my son the doctor

In the country of my son the doctor, young middle-class people despise, attack or endorse those who attack health personnel. They may have erased it from their stories or their memory, but despite it, they are nothing more than the result of that process of upward social mobility that was the founding promise of this nation.

They despise and mistreat health personnel, nurses, doctors, infectologists. That may also have been the route of the dreams of their immigrant ancestors, who were not counts or aristocrats, neither refined nor educated: they were the poorest thing that could be found in Europe, many were illiterate, and when they burned the ships they looked forward. They compensated for the lacerating pain of being uprooted with a dream projected into the future, which was their children and grandchildren.

I say that nurses, doctors, infectologists is a route, in addition to three necessary links in the management of the pandemic. Those ragged Europeans would have justified their sacrifice of having a sick son or daughter. A decent, useful, stable, qualified job. Evita said it loudly and acted accordingly. The right wing never liked the nurses for that reason: because it was a jump.

Then comes the doctor. My son the doctor. That title contains the key to why and how millions of great-grandparents survived their melancholy: their eyes were on their children, and the Argentine soil was the one that would allow them to do better than them, that this land would give them everything connotes a doctor: someone respectable, someone educated, someone who does good. If that route had continued in a specialty such as infectology or any other, that pride would simply have inflated more, and that idea, that of finally being proud of what they had done with their lives, was the predominant feeling in the middle classes from immigration. The welfare of the children justified the longing.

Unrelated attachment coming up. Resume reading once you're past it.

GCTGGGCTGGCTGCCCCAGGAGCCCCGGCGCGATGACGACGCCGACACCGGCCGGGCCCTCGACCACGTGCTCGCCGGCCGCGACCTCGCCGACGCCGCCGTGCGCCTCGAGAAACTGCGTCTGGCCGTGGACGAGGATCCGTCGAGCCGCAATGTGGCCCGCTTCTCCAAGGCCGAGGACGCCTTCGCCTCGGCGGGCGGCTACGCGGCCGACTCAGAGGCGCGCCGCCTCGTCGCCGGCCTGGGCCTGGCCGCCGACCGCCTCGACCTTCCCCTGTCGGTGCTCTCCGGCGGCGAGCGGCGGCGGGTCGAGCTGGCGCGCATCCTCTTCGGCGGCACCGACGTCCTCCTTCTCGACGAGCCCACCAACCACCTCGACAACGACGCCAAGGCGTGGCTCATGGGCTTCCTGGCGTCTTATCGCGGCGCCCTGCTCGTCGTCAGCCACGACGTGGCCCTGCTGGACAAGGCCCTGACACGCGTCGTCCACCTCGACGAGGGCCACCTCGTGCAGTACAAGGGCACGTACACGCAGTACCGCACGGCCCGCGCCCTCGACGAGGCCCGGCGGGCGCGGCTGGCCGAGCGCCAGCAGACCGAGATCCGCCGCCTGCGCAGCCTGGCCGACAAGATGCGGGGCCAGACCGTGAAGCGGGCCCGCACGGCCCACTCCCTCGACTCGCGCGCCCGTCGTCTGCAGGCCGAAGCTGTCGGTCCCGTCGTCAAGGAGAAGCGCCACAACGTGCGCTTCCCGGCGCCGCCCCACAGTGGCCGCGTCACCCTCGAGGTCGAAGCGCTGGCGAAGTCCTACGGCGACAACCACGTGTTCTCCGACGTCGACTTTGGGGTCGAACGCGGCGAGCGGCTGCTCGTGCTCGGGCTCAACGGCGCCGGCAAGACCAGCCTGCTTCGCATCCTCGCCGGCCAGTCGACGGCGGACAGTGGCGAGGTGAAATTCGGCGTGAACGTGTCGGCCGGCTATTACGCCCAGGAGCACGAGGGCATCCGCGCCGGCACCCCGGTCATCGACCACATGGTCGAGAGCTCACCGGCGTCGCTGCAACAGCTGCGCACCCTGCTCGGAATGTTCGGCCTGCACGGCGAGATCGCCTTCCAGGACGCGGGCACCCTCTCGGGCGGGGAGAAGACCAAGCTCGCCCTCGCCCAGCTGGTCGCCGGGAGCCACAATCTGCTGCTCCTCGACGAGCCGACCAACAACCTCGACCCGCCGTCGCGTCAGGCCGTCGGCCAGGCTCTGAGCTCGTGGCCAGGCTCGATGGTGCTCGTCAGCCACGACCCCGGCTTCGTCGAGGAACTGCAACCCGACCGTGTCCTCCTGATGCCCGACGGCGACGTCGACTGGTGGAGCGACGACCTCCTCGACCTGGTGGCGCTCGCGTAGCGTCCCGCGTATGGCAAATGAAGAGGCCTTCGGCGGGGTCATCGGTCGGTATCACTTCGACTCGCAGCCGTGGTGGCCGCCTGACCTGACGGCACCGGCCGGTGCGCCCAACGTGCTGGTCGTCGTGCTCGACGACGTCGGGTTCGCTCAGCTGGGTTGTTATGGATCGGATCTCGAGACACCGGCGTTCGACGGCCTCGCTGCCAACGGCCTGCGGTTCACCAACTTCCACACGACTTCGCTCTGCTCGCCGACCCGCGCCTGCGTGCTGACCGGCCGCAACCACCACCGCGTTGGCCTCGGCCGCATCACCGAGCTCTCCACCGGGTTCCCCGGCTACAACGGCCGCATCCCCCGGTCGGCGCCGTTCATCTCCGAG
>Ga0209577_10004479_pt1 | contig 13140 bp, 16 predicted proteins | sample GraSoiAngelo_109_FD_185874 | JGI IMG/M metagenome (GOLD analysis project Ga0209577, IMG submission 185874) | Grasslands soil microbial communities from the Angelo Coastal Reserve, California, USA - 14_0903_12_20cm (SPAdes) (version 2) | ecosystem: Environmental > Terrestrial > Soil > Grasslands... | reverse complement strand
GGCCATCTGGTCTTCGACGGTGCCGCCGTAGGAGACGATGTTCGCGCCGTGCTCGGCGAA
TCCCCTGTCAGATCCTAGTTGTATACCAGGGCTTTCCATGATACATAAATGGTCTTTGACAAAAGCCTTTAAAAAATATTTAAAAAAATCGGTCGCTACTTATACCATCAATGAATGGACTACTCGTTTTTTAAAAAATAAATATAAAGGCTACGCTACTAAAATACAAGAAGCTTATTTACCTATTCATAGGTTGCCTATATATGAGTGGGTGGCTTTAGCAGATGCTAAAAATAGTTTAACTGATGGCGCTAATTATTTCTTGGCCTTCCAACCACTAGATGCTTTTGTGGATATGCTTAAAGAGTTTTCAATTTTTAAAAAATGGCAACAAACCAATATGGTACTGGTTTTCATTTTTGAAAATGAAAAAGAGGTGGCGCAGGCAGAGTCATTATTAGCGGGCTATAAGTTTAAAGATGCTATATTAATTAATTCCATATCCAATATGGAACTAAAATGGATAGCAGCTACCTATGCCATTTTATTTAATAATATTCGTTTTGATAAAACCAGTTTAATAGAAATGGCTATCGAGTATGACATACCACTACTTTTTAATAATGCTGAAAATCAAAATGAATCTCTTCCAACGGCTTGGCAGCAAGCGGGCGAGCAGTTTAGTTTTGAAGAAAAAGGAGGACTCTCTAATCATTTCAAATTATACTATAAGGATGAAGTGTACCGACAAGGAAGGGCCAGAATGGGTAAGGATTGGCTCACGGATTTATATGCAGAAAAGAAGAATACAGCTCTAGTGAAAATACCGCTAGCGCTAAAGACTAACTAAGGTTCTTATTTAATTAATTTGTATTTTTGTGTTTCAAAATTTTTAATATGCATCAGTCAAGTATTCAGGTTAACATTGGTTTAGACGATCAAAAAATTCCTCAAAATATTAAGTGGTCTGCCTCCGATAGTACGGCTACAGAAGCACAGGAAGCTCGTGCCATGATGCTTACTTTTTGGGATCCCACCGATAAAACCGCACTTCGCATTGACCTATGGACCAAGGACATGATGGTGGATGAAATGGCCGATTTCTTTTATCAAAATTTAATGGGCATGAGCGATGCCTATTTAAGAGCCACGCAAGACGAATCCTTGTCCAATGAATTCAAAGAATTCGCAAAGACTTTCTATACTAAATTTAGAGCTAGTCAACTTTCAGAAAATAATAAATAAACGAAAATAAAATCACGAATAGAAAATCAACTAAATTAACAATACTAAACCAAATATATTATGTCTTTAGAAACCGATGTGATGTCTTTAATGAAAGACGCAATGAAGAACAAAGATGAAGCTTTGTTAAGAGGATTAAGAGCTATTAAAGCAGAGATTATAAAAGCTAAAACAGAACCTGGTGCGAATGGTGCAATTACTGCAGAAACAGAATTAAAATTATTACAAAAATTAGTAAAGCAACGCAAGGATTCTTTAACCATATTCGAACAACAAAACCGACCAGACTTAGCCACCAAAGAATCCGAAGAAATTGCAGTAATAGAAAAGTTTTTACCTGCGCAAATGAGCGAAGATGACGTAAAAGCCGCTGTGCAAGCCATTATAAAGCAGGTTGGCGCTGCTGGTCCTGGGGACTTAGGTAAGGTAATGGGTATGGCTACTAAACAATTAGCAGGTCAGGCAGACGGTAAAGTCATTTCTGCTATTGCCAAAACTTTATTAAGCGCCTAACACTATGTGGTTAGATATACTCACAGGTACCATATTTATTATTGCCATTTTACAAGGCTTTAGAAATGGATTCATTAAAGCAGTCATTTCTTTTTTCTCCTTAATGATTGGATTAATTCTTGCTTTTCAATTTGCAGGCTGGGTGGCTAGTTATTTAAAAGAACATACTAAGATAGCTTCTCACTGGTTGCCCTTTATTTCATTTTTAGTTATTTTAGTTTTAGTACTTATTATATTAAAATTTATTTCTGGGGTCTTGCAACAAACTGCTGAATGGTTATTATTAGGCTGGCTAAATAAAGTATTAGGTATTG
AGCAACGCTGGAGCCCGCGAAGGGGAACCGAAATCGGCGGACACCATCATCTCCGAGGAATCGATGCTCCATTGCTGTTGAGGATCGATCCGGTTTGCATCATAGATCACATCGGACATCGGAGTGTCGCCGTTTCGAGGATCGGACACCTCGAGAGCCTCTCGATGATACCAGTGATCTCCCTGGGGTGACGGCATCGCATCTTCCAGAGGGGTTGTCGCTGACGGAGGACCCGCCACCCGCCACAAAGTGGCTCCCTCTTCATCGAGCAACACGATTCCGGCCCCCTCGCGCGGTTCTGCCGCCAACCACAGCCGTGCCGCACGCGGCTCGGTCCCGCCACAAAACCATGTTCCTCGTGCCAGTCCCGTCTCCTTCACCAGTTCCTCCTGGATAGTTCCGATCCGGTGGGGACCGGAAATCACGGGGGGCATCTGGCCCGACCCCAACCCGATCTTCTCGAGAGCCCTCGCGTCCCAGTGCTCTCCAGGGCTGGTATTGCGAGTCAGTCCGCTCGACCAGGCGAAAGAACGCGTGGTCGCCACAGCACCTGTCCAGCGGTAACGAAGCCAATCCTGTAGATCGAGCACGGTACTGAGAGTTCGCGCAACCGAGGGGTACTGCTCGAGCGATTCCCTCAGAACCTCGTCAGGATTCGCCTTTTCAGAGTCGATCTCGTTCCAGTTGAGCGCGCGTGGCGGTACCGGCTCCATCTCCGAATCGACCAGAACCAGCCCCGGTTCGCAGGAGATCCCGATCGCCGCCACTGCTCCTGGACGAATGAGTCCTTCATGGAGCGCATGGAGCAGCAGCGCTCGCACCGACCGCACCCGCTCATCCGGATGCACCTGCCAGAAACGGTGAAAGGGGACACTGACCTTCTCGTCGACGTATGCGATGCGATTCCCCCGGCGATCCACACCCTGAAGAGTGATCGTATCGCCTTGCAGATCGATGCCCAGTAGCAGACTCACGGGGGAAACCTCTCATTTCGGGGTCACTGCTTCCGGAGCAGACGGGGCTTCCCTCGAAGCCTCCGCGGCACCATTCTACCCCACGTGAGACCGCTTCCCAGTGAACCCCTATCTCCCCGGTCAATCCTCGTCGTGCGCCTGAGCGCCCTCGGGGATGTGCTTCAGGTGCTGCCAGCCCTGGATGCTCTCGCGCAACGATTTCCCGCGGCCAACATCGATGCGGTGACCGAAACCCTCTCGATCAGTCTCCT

And now it turns out that their descendants despise them. Something in the Argentine imaginary was broken. And it was broken by the neoliberal culture, which has made its own conception of the State, egotistical, camouflaged, anti-democratic, today the dominant conception in the audiences. All those who whore doctors watch television.

“I pay you your salary,” they shouted at a doctor in Mar del Plata. That distortion becomes flesh in the voice of a blonde with reflections and a barrabrava voice. She and those around her kicking the wrong ones — these people’s anger is diverted, that’s basically the strategy of the extreme right — they believe that their taxes make them “bosses” of state employees. In that deep place in terms of the conception of the State, the common sense that the hate media machine spreads without scruples came to permeate.

The success of the extreme right is due in part to the fact that any mediocre person, any faint-hearted person, has someone to yell at that he pays their salary, enjoying a politically perverse way of being the master and having a slave. But that in a pandemic of these proportions and consequences the extreme right manages to get its commandos to infiltrate a published and digested opinion so as to fold to the defense of criminal attitudes, borders, deniers and facades, and how it has done it in Argentina, leaves no doubt about his plans.

It is no coincidence that the word Gestapo appeared while another word sounded, disappear. These are the continuators of a historical line, but that is hardly the understanding of its origin. They are worse than their parents and much worse than their grandparents. They have long ago abdicated the values ​​that even the Argentine rights reserved. These are the ones who have set out to destroy even what the previous ruling generations did. They are exponents of a power drugged by its own volume. Sooner or later, they will explode.

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